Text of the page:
While speaking with a college student on Thursday morning, I reflected on the fact that I did not take a stand or speak out publicly about the recent horrific attack at the Tree of Life Synagogue in Pittsburgh.
I shared my sadness and outrage on my personal Facebook page and spoke about it with friends and family, but I did not take a public stand as a mental health professional. I am now left to ponder what stopped me. As a psychologist, someone who is invested in the safety of all people, and as a Jewish woman, why did I choose to stay silent on this?
What Can I Add that Would Matter?
Sometimes I am struck by the sheer amount of comments and different perspectives that explode all over social media and news outlets following an unspeakable act such as this. And I wonder to myself, “What could I possibly add that would be new or different? Is it enough to just add my voice if it echoes what others are already saying? Does it matter if I take a stand and speak out against things that I cannot imagine anyone condoning?”
With the execution of 11 Jewish men and women who were attending services in what most of us believe to be the safest place around, their place of worship, I decided that I must say something now. A little late, but hopefully not too late.
The feelings are still extremely raw and strong for me. And I suspect that if you are reading this, you may share similar feelings of outrage, fear, sadness and disbelief. However, that is not what I am going to write about.
I want to talk briefly about how I decided that this was worth speaking (or writing) about publicly. I was inspired by University of Tampa student Juliette Poulin, Class of 2021, who so eloquently expressed her thoughts, which echo my own, in her letter to the University of Tampa’s administration.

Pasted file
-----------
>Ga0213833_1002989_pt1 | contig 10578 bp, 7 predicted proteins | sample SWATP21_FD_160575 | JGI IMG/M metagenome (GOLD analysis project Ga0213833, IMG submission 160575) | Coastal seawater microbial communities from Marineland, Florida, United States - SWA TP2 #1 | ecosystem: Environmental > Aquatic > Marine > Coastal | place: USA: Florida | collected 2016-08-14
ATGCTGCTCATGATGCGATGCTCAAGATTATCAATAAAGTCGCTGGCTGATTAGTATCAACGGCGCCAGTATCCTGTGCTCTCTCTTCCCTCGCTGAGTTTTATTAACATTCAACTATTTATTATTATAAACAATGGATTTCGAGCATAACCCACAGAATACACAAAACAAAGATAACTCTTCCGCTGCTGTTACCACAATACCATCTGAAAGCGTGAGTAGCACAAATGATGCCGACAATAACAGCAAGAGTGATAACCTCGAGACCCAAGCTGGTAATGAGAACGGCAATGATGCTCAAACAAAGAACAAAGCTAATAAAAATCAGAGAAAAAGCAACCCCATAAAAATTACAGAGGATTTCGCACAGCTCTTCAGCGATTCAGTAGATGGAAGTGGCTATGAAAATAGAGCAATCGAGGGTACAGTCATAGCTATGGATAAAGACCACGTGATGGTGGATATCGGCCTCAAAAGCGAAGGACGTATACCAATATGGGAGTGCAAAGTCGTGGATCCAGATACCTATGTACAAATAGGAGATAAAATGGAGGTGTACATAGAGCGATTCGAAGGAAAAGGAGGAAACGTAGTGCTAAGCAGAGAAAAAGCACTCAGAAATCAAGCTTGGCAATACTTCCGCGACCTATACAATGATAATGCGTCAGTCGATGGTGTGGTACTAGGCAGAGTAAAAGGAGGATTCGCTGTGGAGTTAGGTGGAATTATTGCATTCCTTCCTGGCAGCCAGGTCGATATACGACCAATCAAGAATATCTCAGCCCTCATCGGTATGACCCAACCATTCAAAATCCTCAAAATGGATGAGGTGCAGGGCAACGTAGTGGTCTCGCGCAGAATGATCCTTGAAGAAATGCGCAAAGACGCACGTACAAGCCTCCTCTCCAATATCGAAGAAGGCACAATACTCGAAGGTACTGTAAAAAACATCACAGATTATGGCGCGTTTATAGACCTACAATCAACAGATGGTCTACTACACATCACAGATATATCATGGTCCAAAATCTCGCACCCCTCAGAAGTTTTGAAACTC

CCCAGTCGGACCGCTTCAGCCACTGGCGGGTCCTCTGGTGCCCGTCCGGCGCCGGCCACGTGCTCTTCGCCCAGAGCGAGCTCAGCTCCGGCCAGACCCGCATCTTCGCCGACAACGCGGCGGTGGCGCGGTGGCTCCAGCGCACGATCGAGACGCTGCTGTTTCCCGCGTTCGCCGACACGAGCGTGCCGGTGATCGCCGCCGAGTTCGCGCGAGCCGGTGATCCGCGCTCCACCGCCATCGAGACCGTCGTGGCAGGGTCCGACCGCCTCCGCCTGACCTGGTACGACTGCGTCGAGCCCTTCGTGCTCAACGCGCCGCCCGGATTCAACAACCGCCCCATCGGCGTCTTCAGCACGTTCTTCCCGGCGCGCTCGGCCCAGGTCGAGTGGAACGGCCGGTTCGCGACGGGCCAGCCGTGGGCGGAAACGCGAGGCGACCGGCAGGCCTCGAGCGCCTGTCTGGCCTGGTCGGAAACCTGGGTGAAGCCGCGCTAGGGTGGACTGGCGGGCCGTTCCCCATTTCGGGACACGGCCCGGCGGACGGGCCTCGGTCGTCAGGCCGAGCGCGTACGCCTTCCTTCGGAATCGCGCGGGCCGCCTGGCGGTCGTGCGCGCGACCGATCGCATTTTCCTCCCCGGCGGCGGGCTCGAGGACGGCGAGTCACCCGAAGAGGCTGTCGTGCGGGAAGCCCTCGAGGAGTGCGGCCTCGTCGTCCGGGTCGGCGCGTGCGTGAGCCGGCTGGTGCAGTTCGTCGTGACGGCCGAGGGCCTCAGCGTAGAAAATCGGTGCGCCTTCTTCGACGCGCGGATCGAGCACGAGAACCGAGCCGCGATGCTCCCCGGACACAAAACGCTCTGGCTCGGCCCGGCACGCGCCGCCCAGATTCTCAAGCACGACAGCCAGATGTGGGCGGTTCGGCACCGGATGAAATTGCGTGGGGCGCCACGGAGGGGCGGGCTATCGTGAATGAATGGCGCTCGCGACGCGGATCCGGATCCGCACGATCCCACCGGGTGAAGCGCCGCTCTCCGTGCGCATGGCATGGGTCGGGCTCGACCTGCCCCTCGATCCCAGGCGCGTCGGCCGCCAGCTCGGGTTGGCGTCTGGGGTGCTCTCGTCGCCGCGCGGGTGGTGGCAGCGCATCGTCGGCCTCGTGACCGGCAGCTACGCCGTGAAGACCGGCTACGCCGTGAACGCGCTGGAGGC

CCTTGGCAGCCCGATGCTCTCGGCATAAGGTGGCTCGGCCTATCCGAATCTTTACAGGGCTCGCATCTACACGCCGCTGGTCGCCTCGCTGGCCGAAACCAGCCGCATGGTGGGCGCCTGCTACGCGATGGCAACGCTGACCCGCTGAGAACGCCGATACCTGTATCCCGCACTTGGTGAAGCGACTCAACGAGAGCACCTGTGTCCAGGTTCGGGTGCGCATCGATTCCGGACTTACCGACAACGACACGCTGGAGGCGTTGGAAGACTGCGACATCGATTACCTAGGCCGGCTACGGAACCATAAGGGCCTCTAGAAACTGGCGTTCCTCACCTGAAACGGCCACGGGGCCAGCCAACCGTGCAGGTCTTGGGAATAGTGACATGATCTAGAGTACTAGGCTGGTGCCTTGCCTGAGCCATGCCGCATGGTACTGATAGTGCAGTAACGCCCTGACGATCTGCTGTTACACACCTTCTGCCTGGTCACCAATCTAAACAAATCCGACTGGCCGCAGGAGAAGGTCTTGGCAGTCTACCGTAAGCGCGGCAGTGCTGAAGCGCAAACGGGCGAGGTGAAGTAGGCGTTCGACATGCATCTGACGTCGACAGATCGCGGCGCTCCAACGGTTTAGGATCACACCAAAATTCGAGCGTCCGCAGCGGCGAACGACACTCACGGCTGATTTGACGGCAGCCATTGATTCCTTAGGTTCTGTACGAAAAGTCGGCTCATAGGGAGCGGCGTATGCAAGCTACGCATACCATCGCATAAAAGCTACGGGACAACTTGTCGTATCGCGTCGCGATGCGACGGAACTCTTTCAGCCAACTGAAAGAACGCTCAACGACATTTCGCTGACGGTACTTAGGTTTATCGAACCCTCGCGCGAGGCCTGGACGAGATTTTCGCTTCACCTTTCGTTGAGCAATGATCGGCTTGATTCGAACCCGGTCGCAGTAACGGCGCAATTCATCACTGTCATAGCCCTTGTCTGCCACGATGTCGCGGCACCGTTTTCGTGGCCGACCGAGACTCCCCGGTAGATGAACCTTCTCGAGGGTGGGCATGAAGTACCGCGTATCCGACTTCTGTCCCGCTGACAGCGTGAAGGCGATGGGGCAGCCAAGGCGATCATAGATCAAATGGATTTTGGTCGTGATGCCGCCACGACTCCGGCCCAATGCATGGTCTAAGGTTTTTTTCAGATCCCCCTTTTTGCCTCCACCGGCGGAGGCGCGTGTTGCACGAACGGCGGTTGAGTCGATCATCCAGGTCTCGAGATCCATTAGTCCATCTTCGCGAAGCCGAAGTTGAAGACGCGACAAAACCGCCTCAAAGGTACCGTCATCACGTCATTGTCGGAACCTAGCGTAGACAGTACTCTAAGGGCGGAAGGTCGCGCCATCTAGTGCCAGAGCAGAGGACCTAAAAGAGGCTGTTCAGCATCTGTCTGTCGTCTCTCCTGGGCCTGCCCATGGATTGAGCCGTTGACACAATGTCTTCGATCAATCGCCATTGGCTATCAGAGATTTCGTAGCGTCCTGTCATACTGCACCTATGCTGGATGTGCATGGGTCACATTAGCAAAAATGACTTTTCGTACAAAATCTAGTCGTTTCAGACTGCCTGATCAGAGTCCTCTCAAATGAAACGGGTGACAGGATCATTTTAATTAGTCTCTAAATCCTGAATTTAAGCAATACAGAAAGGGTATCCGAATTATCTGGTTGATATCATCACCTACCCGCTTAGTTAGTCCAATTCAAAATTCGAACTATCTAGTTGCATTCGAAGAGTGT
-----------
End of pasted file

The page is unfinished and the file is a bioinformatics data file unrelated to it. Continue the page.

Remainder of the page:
You can read her letter by Clicking Here.
The shooting in Pittsburg is the worst act of antisemitism that has happened on U.S. soil, EVER! For me and for many Jewish people, it is reminiscent of the Holocaust and is quite simply terrifying. A man walked into a sacred place of peace, worship and community and gunned down 11 people that he didn’t know personally because of their religious affiliation.
I cannot and will not write about or take a stand on everything that happens in Tampa, our country or the world. I will, however, take a stand when something touches my core in a positive or negative way.
I believe it is very important to balance taking a stand on certain things with not speaking out about everything. For me, this is one of those times that I believe taking a stand is critical.
I have a Jewish identity. I sometimes write about observing Jewish holidays, and anyone who knows me personally or has heard me speak knows that I frequently reference “being Jewish from New York.” This is obviously a story that affected me deeply and has encouraged a lot of talk regarding it.
I believe that being self-expressive about incidents in the news or even ideas can be great for your mental health. Doing so can open constructive dialogues that allow people from different walks of life to share their ideas and opinions.
On the other hand, we should each also take into account the importance of being selective about what we take a stand on. There are many topics out there that are sensitive and are sure to be touchy subjects.
During tragic incidents like the one we saw at Tree of Life, it can be hard to deal with so many overwhelming emotions. Know that my team and I at Rice Psychology Group in Tampa can provide the guidance and encouragement needed to help you express what it is that’s bothering you. Contact us today if you would like to talk.